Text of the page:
Job interviews almost always ask an applicant what their weaknesses are. More often than not, that person thinks the question is a trick. In the context of the hiring process here at Best Practice, it’s really not. We’re genuinely trying to find where we could best allocate them in the business, and to find how we can foster the growth of their strong-points, rather than throw them into a position that they’re not interested in, or tentative about.
To make a bit more sense of this, we’ll use our CEO, Kobi Simmat’s fitting analogy of a sports team; pick your favorite. Executive and management roles in the business are represented by the coaching and support staff employed by the team, while your employees are the players on the field.
Before the whistle is blown to start the game, all the players are in their respective positions on the field. You’ve got some of the faster players on the backline, and the stronger players up the front. Keep this in mind when you’re going through the interview process on boarding staff. Find out what that prospective employee’s strengths and weaknesses are, and allocate them a suitable position on the pitch. If they’ve got strong communication skills, put them in a sales position and if they’re more technologically-inclined with weaker communication skills, maybe don’t put them in the sales team.
Now, let’s move onto the tricky – often ugly – stuff. Keep in mind this advice is coming from our professional mantra, shaped by experiences in our business, not yours. In the early days of taking on new staff, and this period could last anywhere from a few weeks to a few months, the weight of responsibility remains on management’s shoulders to give that new staff member all the help they need. We try to instill some of our team culture in the first few days, before we get in-depth in their roles and responsibilities.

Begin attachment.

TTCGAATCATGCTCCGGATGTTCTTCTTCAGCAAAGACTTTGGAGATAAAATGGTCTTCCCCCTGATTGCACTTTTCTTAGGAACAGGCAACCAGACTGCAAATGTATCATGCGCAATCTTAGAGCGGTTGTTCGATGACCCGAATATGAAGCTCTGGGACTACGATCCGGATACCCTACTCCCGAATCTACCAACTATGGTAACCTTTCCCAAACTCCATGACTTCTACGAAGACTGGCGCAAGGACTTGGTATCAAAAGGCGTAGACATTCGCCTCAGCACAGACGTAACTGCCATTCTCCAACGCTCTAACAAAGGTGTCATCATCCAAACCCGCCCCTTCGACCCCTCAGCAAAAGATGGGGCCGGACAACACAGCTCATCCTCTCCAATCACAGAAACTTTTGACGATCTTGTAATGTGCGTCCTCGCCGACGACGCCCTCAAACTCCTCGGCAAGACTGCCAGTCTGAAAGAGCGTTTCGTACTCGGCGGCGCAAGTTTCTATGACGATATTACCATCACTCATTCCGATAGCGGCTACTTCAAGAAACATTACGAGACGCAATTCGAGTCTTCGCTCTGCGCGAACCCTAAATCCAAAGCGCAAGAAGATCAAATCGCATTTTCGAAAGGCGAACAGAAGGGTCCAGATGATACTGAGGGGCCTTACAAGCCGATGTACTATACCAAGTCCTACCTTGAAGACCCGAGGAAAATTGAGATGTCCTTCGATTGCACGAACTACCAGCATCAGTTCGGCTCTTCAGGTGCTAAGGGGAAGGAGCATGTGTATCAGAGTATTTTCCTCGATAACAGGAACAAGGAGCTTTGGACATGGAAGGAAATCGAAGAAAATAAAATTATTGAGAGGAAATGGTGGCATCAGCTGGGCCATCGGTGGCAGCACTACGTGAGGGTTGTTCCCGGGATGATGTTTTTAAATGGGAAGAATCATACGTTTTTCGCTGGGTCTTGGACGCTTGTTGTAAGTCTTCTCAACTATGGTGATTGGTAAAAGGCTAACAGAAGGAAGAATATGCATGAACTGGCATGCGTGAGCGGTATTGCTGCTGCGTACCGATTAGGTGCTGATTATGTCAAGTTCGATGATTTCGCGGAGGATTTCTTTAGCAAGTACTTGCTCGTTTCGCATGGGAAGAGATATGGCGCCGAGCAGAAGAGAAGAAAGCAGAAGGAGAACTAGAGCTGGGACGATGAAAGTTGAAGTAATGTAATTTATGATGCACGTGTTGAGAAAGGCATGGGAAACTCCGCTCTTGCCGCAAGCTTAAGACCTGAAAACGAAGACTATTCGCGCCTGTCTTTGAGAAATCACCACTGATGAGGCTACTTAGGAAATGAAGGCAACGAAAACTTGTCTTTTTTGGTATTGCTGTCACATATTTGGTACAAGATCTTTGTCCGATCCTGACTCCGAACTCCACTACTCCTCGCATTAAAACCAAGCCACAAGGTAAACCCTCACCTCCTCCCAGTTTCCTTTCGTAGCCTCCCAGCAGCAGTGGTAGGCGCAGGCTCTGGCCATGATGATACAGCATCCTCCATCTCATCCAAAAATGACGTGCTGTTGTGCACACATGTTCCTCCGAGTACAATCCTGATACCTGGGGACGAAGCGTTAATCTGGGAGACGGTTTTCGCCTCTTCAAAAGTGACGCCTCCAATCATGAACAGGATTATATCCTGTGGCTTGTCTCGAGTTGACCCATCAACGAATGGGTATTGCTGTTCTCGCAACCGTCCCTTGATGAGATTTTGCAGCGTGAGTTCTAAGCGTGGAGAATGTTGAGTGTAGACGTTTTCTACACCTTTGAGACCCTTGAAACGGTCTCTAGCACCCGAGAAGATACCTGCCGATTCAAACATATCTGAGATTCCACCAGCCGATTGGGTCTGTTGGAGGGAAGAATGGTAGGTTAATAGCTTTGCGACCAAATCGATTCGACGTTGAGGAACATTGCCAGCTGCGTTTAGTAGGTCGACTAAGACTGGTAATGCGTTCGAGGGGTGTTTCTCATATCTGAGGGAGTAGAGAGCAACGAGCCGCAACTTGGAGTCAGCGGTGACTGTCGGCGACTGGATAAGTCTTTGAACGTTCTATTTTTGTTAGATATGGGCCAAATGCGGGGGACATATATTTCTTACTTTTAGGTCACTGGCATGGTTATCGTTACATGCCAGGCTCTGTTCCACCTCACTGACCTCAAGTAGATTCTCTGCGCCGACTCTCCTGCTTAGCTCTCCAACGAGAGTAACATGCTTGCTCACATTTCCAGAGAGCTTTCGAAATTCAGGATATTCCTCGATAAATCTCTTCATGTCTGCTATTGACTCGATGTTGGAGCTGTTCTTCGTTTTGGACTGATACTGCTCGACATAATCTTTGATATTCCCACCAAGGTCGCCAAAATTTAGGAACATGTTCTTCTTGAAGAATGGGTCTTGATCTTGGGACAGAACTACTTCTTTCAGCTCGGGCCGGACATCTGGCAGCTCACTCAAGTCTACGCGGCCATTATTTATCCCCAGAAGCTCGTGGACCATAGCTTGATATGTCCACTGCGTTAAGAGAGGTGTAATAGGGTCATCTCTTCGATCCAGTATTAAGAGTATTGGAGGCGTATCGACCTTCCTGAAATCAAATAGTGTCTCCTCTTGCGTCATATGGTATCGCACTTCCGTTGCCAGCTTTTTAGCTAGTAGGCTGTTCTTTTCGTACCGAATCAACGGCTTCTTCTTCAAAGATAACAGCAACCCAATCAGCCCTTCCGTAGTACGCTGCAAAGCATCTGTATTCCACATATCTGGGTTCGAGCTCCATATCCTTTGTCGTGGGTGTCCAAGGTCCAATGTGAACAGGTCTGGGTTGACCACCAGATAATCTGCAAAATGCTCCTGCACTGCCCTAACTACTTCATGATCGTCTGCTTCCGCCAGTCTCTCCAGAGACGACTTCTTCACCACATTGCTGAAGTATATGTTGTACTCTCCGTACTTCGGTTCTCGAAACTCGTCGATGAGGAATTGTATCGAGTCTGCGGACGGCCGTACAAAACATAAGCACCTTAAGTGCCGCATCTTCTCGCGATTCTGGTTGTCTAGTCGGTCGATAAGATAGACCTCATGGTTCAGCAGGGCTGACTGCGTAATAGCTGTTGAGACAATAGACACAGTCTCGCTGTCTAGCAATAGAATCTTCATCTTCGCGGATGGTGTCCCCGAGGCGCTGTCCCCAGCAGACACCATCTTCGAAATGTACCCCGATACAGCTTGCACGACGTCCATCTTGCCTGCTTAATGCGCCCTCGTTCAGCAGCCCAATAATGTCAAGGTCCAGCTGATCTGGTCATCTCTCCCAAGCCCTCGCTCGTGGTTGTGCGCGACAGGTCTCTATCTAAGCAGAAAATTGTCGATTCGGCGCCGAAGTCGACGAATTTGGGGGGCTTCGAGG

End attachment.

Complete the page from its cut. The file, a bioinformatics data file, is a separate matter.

As time goes on, the weight of that responsibility is lifted from the shoulders of the management team, and is now on that new player on the team to show their commitment and initiative. In this period, they are now tasked with soaking up some of your company’s culture, making a genuine effort to tick the boxes of their roles, as well as the obvious stuff like being respectful to existing staff and clients, as well as showing up to work on time.
You can give them all the help they need, but if they don’t want to help themselves, it’s a futile effort; raising that old proverb of leading a horse to water. Someone may perform outstandingly in an interview, and cruise through the trial period, but if the wheels consistently fall off the wagon when they’re left on their own, it might be time for a new wagon.
The takeaway from this is that while you might have a trial-period for new staff, even once this phase is over, people in management positions in your business need to accept that humans make mistakes, and often take longer than two-to-three weeks to settle into a job. Do everything in your power to work with their strengths, and put them in the right position on the field; the results will surely follow.